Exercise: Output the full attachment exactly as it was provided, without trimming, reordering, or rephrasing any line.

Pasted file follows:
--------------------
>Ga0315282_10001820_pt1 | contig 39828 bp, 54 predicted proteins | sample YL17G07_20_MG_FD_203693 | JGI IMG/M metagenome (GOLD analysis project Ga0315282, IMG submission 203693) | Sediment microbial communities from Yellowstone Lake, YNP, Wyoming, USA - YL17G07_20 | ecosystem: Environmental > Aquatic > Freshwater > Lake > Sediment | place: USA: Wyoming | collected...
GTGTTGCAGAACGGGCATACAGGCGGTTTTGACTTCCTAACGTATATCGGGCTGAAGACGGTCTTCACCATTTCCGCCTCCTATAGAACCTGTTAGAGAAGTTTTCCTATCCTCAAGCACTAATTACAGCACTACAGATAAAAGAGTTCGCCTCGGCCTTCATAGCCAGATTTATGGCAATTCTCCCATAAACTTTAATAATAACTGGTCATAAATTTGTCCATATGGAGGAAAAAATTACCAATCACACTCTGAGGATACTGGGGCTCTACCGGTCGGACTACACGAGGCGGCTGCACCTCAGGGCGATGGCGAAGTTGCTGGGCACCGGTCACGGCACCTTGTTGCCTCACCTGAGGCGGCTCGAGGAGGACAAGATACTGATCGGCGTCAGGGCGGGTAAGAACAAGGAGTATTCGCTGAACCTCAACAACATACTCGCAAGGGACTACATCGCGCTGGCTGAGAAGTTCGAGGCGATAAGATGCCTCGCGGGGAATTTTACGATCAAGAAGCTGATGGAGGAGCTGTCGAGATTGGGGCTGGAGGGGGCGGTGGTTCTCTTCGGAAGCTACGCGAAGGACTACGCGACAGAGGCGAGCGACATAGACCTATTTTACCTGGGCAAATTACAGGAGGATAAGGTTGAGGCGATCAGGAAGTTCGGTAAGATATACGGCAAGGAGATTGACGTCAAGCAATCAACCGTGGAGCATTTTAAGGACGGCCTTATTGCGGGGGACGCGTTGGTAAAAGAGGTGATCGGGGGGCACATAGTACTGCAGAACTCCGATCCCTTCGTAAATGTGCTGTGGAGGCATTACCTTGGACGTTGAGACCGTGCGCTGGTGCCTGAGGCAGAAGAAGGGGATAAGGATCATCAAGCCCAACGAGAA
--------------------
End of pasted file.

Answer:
>Ga0315282_10001820_pt1 | contig 39828 bp, 54 predicted proteins | sample YL17G07_20_MG_FD_203693 | JGI IMG/M metagenome (GOLD analysis project Ga0315282, IMG submission 203693) | Sediment microbial communities from Yellowstone Lake, YNP, Wyoming, USA - YL17G07_20 | ecosystem: Environmental > Aquatic > Freshwater > Lake > Sediment | place: USA: Wyoming | collected...
GTGTTGCAGAACGGGCATACAGGCGGTTTTGACTTCCTAACGTATATCGGGCTGAAGACGGTCTTCACCATTTCCGCCTCCTATAGAACCTGTTAGAGAAGTTTTCCTATCCTCAAGCACTAATTACAGCACTACAGATAAAAGAGTTCGCCTCGGCCTTCATAGCCAGATTTATGGCAATTCTCCCATAAACTTTAATAATAACTGGTCATAAATTTGTCCATATGGAGGAAAAAATTACCAATCACACTCTGAGGATACTGGGGCTCTACCGGTCGGACTACACGAGGCGGCTGCACCTCAGGGCGATGGCGAAGTTGCTGGGCACCGGTCACGGCACCTTGTTGCCTCACCTGAGGCGGCTCGAGGAGGACAAGATACTGATCGGCGTCAGGGCGGGTAAGAACAAGGAGTATTCGCTGAACCTCAACAACATACTCGCAAGGGACTACATCGCGCTGGCTGAGAAGTTCGAGGCGATAAGATGCCTCGCGGGGAATTTTACGATCAAGAAGCTGATGGAGGAGCTGTCGAGATTGGGGCTGGAGGGGGCGGTGGTTCTCTTCGGAAGCTACGCGAAGGACTACGCGACAGAGGCGAGCGACATAGACCTATTTTACCTGGGCAAATTACAGGAGGATAAGGTTGAGGCGATCAGGAAGTTCGGTAAGATATACGGCAAGGAGATTGACGTCAAGCAATCAACCGTGGAGCATTTTAAGGACGGCCTTATTGCGGGGGACGCGTTGGTAAAAGAGGTGATCGGGGGGCACATAGTACTGCAGAACTCCGATCCCTTCGTAAATGTGCTGTGGAGGCATTACCTTGGACGTTGAGACCGTGCGCTGGTGCCTGAGGCAGAAGAAGGGGATAAGGATCATCAAGCCCAACGAGAA